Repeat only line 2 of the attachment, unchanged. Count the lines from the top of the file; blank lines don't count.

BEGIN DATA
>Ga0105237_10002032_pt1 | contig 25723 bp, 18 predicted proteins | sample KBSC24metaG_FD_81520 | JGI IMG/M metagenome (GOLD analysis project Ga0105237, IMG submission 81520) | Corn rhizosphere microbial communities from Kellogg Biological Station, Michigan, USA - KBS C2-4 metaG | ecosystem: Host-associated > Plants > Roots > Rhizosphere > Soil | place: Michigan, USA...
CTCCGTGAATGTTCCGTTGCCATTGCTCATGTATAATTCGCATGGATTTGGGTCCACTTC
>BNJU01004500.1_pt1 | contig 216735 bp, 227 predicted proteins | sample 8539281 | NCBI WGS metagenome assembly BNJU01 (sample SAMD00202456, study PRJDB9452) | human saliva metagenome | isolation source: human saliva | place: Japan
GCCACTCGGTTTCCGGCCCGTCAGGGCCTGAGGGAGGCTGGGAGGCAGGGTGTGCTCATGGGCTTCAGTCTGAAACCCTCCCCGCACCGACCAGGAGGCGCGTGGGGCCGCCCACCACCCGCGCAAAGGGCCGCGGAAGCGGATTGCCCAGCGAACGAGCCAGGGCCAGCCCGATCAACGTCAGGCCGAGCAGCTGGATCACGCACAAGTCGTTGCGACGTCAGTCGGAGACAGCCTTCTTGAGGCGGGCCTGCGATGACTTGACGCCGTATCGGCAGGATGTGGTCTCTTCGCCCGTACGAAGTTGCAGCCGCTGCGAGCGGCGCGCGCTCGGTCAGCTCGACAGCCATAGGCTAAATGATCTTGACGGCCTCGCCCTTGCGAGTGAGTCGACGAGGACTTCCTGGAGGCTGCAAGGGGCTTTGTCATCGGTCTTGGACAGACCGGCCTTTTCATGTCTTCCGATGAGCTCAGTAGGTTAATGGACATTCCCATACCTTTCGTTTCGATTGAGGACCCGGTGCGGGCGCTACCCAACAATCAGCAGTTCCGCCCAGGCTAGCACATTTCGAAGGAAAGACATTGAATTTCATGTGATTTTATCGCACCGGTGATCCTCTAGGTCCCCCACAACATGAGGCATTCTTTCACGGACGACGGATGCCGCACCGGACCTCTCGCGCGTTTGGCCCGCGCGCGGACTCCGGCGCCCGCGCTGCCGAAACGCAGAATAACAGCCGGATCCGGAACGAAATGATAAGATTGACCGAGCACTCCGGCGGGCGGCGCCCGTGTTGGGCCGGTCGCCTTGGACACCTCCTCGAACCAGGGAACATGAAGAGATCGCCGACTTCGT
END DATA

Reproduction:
CTCCGTGAATGTTCCGTTGCCATTGCTCATGTATAATTCGCATGGATTTGGGTCCACTTC